Originally posted 7/18/2013 on the Inmagic blog
SharePoint seems to be everywhere these days. Many customers have been told by their IT departments that their knowledge management repositories should or will be converted to SharePoint by IT. Many customers are resisting this request, but often find it difficult to make IT understand that SharePoint is not capable of performing some of the functions that are important for managing and organizing content.
This lack of understanding by IT is often due to their “forest”-level view. They sometimes assume that because SharePoint is a text database with integrated search, conversion will be easy. But, as information professionals know, the devil is in the details.
So how should you respond?
The following are examples of the kinds of items that SharePoint implementations often lack and cannot do. This is the “tree”-level view of managing content. The list is not all-inclusive, but covers just a few of the many items that SharePoint lacks and that IT will find very hard or impossible to provide when they “convert” your database out of its legacy home.
- SharePoint does not provide the alpha numeric sorting you need.
|Correct alpha numeric sort||Incorrect SharePoint alpha numeric sort|
- SharePoint will not properly sort items with leading articles.
|Item||Location of correctly sorted item||Location of incorrectly sorted SharePoint item|
|The Personal MBA||Under P||Under T|
|A Scientific Method||Under S||Under A|
- SharePoint does not know how to deal with “fuzzy dates.”
SharePoint is not able to properly sort or search for “fuzzy dates” such as:
- June 2010
- Spring 2011
SharePoint can handle dates in a DD-MM-YYYY format, or “Spring 2011” as text. However, it cannot sort “Spring 2011” so it falls between January 2011 and June 2011.
- SharePoint’s multi-value fields (repeating fields) are very primitive.
In SharePoint, multi-value fields are a “single string, in which the values are separated by special characters.” The field is not sortable.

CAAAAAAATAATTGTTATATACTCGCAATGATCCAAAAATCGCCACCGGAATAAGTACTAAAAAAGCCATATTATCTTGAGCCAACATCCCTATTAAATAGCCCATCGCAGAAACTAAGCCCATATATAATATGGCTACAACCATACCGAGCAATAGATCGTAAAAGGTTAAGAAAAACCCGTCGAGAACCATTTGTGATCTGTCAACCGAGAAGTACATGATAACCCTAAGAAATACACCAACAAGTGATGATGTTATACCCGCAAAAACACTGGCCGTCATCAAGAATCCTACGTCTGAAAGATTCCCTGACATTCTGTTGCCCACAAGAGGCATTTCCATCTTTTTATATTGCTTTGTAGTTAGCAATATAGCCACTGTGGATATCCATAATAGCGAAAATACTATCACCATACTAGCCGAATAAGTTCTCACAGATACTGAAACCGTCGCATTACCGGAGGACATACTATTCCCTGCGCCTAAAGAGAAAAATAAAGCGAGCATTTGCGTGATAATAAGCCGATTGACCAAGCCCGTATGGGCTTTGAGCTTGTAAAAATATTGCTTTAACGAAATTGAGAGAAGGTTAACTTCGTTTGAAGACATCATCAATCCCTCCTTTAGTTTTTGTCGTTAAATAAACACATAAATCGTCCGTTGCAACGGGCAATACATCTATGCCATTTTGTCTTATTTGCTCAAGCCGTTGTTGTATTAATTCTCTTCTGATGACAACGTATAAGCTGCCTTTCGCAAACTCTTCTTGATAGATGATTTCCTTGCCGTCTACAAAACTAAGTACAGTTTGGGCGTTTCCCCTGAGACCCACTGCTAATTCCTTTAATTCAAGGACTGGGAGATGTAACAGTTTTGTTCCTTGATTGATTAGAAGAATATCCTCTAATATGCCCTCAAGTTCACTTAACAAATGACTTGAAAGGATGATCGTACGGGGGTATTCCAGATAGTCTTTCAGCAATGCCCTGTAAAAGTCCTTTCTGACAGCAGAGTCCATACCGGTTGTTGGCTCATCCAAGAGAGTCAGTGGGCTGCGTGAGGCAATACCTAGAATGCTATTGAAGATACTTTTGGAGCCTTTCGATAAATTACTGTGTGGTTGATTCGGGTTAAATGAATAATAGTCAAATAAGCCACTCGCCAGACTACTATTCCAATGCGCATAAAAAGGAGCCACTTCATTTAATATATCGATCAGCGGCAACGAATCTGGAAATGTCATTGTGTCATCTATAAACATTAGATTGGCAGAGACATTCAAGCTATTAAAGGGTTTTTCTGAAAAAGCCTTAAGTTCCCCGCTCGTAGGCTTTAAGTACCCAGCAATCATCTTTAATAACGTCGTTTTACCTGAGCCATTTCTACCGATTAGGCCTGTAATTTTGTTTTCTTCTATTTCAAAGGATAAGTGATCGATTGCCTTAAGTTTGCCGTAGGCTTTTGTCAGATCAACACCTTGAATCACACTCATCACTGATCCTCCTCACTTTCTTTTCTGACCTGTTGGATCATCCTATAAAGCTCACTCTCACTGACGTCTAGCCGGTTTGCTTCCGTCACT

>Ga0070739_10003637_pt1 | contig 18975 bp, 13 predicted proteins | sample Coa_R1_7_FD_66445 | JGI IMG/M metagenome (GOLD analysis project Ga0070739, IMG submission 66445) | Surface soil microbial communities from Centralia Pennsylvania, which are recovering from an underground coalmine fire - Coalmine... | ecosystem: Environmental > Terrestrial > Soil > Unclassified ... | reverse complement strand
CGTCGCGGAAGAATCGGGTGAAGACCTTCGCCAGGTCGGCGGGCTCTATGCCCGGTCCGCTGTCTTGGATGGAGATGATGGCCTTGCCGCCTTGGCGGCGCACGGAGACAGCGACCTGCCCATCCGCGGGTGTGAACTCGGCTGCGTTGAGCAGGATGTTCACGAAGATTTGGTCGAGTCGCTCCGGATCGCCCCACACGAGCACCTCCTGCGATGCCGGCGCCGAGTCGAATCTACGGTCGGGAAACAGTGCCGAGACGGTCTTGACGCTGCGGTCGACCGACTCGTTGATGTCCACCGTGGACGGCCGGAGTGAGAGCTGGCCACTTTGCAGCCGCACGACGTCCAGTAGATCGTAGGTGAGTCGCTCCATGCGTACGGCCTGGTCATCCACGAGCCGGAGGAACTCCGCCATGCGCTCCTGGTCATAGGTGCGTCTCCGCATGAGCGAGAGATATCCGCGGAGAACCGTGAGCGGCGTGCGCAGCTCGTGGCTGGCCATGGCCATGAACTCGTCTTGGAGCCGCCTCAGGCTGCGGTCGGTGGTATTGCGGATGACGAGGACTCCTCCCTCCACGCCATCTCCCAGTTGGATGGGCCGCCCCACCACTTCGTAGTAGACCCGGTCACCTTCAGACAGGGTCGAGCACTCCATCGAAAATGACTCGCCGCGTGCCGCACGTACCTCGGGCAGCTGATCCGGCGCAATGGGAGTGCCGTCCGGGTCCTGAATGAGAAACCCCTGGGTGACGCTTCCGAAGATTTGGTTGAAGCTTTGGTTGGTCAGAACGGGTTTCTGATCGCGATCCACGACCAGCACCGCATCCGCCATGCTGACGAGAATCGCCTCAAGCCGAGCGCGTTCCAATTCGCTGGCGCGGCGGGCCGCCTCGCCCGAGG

Information professionals need multi-value fields where:
- The field can be sorted.
- Each entry (value) is treated as if it was not in a repeating field. For example, if you have a book database with a multi-value author field, you need to be able to:
Create “see also” links for each individual author (e.g., find other books by each author).
Use “linked records” that allow each entry to function as a lookup within another database, so that users can see details about each author easily and quickly.
- Each entry can be an individual filter within faceted search results.
- The display of the entries can be carefully controlled. The field should not be treated as a “blob,” for example:
Mark, Twain; Clemens, Samuel
- SharePoint does not support authority control (via a thesaurus) during data entry.
SharePoint is good at many things, but our clients want more precision out of their information management systems. They want a system that understands that some periodicals come with the date of “Spring 2013” and books are often written by multiple authors. Sorting needs to be intelligent; otherwise, users will not find what they seek and the system you have built will not serve its intended purpose.
Virtual teams, including those focused on knowledge exchange, are widespread. There are many effective virtual channels for knowledge sharing.
Team spaces are collaborative workspaces designed for teams to share documents, libraries, schedules, files and other building blocks of knowledge.
An organizational intranet is a key part of a knowledge management program; knowledge managers should be sure to leverage the intranet for KM purposes.
Knowledge managers should incorporate the principles of good usability into the KM system user interface.